One embodiment includes DC surge protection by incorporating lumped chip capacitors in strategic locations on the line, (e.g., designing integrated wideband bias tees, or other devices). Since the Micro (co)axial lines disclosed here are microscopic in dimension, it is possible to manufacture well-behaved TEM transmission lines that can be as thin as threads, and which can be as flexible to bending and with very stable phase and amplitude response over very wide band from DC to THz regions.
In one embodiment, the Micro (co)axial transmission line disclosed here emulates a stable type of transmission line capable of supporting a TEM transmission line to upper mm wave regions in a (co)axial transmission line. The micro (co)axial line takes advantage of the multilayer circuit board technology to construct a periodic structure that can support and maintain a TEM mode on local levels. So, if the line bends and twists and vibrates, the integrity of TEM wave is preserved up to a very high frequency limit.
At lower frequencies, the same unified approach can be used in more traditional manufacture process such as metal stamping manufacturing technology with photo fabrication and chemical etching and chemical machining of sheet metals to produce Micro (co)axial transmission lines. One embodiment combines the advantages of both manufacturing technologies to provide probes and transmission lines that have a relatively thin profile compared to the current state of wafer probes and connector technologies.
One embodiment uses multilayer technology to realize controlled impedance lines of wide range, of typically fifty, seventy five and hundreds of ohms to provide impedance control and matching to the instrumentation transmission lines and I/O terminals.
This allows accommodating any connection patterns of the chip terminals in a variety of transmission media such as microstrip line, strip line, Coplanar lines, etc. For example, in high speed semiconductor chips and dies, a coplanar line technology employs lines pads that usually have a pattern of G-S-G-S-G-S-G-S . . . or a combination thereof of G and S unit cells (where G stands for Ground, and S stands for Signal) that can be repeated as desired.
One of the major challenges of semiconductor testing is that every die footprint is different. A viable industry standard for connection pad is not possible without the versatile connection scheme disclosed herein. The Micro (co)axial lines disclosed herein allow scaling of the connections by stacking a basic unit element of G-S-G, as a basic building block that can be used to match a desired footprint or die connection. This building block can be used for die pad standards for DC power lines, Digital control line, High speed digital lines of mix signals, and wide band RF lines, etc. This allows standardization of testing procedures and processes that will reduce the product development cycle and accelerate time to market.
By way of example, and not limitation, consider a simple plan called herein a 555-50 standard, configured as lines G-S-G to pads of each five mils with a “G”, Gap adjusted to give 50 Ohms. This basic pattern can be used around the chip regardless of the frequency of the signal and its nature. If it can be used for DC, digital control lines, mixed signals and very high speed lines, etc., to facilitate coaxial connection pads which confines the fields within the tips of the probe and pads as described in detail below as (CFP) Confined Filed Probes, and (CFC) Confined Field Connectors pads, and the like.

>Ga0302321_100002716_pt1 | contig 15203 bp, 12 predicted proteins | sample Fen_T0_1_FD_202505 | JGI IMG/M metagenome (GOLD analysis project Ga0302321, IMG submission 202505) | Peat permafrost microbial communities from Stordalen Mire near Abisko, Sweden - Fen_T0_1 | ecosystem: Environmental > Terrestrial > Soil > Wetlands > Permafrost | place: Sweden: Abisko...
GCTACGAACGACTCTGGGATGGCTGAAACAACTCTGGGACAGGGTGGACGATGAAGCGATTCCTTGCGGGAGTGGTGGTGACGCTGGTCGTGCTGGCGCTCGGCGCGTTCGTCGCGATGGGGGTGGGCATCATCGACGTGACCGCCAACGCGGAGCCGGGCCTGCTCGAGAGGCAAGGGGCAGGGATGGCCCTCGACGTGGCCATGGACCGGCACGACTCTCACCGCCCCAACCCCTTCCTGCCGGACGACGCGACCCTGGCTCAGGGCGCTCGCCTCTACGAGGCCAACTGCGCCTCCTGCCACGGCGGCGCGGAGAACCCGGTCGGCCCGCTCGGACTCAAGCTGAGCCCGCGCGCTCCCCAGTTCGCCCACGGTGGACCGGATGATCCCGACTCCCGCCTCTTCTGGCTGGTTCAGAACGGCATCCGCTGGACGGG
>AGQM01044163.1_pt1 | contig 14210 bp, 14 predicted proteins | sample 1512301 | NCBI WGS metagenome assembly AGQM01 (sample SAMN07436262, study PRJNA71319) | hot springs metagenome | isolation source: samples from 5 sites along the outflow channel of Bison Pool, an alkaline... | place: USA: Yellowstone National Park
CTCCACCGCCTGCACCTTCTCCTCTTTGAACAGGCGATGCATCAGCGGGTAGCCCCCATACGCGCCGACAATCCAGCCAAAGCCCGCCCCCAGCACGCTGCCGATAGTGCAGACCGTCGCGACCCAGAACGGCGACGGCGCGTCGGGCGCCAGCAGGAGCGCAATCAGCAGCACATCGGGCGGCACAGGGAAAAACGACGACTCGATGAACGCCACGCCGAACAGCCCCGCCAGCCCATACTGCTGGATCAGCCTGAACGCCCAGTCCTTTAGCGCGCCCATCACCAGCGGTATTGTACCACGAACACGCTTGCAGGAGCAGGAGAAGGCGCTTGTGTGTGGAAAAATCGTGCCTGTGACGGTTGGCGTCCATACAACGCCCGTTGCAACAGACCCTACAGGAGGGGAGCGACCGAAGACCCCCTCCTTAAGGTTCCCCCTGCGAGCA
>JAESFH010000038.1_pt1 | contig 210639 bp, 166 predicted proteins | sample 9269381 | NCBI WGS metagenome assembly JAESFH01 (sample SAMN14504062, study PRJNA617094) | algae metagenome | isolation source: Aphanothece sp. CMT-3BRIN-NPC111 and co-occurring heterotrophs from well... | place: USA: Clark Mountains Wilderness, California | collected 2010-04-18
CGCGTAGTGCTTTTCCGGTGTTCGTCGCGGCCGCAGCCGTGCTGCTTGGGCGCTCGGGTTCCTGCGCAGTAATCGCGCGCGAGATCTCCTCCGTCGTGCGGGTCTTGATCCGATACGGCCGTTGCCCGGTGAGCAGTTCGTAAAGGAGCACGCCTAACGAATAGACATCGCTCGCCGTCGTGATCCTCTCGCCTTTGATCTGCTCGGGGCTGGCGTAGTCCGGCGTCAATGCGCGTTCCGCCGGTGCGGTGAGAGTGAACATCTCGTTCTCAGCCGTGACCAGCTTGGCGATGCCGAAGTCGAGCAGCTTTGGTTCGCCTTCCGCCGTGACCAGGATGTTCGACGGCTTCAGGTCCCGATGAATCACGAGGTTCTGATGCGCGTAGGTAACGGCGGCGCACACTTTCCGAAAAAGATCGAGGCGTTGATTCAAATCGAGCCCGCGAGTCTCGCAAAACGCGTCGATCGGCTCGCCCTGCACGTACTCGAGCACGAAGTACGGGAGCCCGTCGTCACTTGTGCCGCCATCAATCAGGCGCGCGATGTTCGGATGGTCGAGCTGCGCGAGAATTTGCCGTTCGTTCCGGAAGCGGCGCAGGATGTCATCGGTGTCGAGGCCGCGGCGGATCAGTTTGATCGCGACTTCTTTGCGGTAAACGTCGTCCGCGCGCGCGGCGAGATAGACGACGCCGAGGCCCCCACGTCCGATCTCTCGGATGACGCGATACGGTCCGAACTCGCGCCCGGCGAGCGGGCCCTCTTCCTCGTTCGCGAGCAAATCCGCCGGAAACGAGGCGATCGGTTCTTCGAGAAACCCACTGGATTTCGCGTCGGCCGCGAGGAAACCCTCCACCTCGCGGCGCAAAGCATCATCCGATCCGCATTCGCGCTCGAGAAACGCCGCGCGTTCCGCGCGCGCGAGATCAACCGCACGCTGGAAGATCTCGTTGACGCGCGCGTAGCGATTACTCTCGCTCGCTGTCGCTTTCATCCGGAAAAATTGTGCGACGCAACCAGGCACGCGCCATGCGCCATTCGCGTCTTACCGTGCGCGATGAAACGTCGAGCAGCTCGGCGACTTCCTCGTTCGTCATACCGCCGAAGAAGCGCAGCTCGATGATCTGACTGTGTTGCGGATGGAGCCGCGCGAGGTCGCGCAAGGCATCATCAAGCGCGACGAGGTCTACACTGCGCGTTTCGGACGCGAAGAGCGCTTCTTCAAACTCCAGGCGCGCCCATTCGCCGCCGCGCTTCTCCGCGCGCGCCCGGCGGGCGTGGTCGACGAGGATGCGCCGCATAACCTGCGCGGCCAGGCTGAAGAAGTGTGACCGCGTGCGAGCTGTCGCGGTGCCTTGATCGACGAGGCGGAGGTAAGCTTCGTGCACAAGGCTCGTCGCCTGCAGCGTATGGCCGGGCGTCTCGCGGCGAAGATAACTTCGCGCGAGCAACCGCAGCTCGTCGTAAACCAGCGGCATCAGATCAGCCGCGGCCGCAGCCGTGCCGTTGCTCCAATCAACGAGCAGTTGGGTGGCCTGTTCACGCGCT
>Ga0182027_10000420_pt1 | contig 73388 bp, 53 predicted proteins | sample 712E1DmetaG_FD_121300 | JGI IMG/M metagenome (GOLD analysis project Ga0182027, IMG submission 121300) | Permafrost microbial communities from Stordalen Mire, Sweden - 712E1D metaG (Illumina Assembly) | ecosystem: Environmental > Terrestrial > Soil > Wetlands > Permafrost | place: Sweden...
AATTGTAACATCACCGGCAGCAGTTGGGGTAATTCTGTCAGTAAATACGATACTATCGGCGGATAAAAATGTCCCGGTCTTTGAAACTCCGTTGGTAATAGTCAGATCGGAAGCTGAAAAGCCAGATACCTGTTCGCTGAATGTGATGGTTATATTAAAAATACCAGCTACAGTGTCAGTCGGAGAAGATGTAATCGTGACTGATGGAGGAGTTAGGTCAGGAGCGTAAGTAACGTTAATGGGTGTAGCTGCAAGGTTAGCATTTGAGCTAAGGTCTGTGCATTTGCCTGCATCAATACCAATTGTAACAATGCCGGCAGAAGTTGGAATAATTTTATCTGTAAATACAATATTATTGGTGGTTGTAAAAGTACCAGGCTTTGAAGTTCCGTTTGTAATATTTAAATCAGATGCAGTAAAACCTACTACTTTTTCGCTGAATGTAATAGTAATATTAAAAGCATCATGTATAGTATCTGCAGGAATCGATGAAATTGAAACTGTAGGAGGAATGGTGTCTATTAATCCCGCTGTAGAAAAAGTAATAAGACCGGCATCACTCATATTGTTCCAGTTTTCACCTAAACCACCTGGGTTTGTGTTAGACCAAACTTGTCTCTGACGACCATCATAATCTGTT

Because the Micro (co)axial line can be printed in any desired pattern, connectivity to a non-standard chip can be accommodated and very useful new possibilities become apparent. For example, in semiconductor test fixtures, coaxial connector pins have been extensively used, but such connector pins hinder access for viewing and workability. Disclosed herein is a universal test fixture that brings the most important element, namely the DUT chip to a top level, and moves the ancillary elements to a lower level away from the chip. This provides a reliable, safer and repeatable test environment amenable to high-speed production testing and automation such that chips can be tested through an automated test system and pick-and-place system. This will help bring the cost of semiconductor testing down to make it possible to test relatively larger numbers of chips instead of a small random sample.
In the prior art, the process of obtaining a probe to make a connection is rather time consuming and tedious. This is due to the present state of the art that requires highly accurate machining and circuit printing. The probes rely on high precision mechanical tips to make reliable connection, making each probe very expensive and highly customized. In various embodiments disclosed herein, low-cost high-precision photolithographic PCB processes are used to provide disposable probes. In various embodiments, medium-precision low-cost sheet metal chemical machining or etching is used to provide intermediate stages and layers, and standard sheet metal stamping, is used to provide lower precision parts that are used for rigidity and mechanical strength (e.g., for brackets, flanges and other fastening applications).
Testing typically requires high mechanical stability. The cables connecting from the test instrumentation to the test apparatus and ultimately to the DUT are rather expensive, and very bulky and heavy. This requires cables that are highly phase and amplitude stable, a goal that is met only by heavy mechanical reinforcement of the cables and jigs, and the environment.